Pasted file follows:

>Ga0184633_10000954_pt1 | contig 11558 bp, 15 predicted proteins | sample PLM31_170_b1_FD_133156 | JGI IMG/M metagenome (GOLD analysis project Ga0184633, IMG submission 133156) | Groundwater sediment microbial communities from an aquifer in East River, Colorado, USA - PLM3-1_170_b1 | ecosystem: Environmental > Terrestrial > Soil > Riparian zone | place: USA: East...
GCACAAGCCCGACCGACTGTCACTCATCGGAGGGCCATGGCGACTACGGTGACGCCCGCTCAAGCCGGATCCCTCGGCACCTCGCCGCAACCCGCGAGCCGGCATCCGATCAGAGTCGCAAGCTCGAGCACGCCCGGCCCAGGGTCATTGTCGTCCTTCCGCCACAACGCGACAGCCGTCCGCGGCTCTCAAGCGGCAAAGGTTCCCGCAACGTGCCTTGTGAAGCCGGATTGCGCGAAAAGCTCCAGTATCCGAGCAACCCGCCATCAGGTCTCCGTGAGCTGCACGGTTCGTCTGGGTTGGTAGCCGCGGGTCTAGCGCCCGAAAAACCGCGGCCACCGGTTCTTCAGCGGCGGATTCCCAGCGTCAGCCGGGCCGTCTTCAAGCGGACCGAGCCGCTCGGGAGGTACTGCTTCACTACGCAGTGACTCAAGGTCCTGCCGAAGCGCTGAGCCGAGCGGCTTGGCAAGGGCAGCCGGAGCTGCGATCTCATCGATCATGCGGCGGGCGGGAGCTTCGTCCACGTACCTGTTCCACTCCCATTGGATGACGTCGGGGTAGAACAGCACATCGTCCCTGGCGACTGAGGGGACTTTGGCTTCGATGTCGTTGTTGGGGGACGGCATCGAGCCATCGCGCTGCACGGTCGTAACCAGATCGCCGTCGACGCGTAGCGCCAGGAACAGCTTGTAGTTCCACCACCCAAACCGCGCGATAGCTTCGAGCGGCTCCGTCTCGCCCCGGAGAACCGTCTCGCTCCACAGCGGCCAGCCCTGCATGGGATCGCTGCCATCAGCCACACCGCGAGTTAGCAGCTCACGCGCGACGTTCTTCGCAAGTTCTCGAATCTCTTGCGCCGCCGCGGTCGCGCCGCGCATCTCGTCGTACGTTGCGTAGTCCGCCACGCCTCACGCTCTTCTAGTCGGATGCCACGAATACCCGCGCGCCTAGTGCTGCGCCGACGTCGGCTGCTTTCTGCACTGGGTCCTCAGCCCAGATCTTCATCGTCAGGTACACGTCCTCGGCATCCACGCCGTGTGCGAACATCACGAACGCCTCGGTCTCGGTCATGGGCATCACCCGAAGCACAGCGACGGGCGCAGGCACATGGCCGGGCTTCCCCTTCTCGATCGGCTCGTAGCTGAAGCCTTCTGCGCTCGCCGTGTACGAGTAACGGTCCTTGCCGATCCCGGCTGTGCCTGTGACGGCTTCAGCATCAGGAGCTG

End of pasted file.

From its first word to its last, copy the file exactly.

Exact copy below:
>Ga0184633_10000954_pt1 | contig 11558 bp, 15 predicted proteins | sample PLM31_170_b1_FD_133156 | JGI IMG/M metagenome (GOLD analysis project Ga0184633, IMG submission 133156) | Groundwater sediment microbial communities from an aquifer in East River, Colorado, USA - PLM3-1_170_b1 | ecosystem: Environmental > Terrestrial > Soil > Riparian zone | place: USA: East...
GCACAAGCCCGACCGACTGTCACTCATCGGAGGGCCATGGCGACTACGGTGACGCCCGCTCAAGCCGGATCCCTCGGCACCTCGCCGCAACCCGCGAGCCGGCATCCGATCAGAGTCGCAAGCTCGAGCACGCCCGGCCCAGGGTCATTGTCGTCCTTCCGCCACAACGCGACAGCCGTCCGCGGCTCTCAAGCGGCAAAGGTTCCCGCAACGTGCCTTGTGAAGCCGGATTGCGCGAAAAGCTCCAGTATCCGAGCAACCCGCCATCAGGTCTCCGTGAGCTGCACGGTTCGTCTGGGTTGGTAGCCGCGGGTCTAGCGCCCGAAAAACCGCGGCCACCGGTTCTTCAGCGGCGGATTCCCAGCGTCAGCCGGGCCGTCTTCAAGCGGACCGAGCCGCTCGGGAGGTACTGCTTCACTACGCAGTGACTCAAGGTCCTGCCGAAGCGCTGAGCCGAGCGGCTTGGCAAGGGCAGCCGGAGCTGCGATCTCATCGATCATGCGGCGGGCGGGAGCTTCGTCCACGTACCTGTTCCACTCCCATTGGATGACGTCGGGGTAGAACAGCACATCGTCCCTGGCGACTGAGGGGACTTTGGCTTCGATGTCGTTGTTGGGGGACGGCATCGAGCCATCGCGCTGCACGGTCGTAACCAGATCGCCGTCGACGCGTAGCGCCAGGAACAGCTTGTAGTTCCACCACCCAAACCGCGCGATAGCTTCGAGCGGCTCCGTCTCGCCCCGGAGAACCGTCTCGCTCCACAGCGGCCAGCCCTGCATGGGATCGCTGCCATCAGCCACACCGCGAGTTAGCAGCTCACGCGCGACGTTCTTCGCAAGTTCTCGAATCTCTTGCGCCGCCGCGGTCGCGCCGCGCATCTCGTCGTACGTTGCGTAGTCCGCCACGCCTCACGCTCTTCTAGTCGGATGCCACGAATACCCGCGCGCCTAGTGCTGCGCCGACGTCGGCTGCTTTCTGCACTGGGTCCTCAGCCCAGATCTTCATCGTCAGGTACACGTCCTCGGCATCCACGCCGTGTGCGAACATCACGAACGCCTCGGTCTCGGTCATGGGCATCACCCGAAGCACAGCGACGGGCGCAGGCACATGGCCGGGCTTCCCCTTCTCGATCGGCTCGTAGCTGAAGCCTTCTGCGCTCGCCGTGTACGAGTAACGGTCCTTGCCGATCCCGGCTGTGCCTGTGACGGCTTCAGCATCAGGAGCTG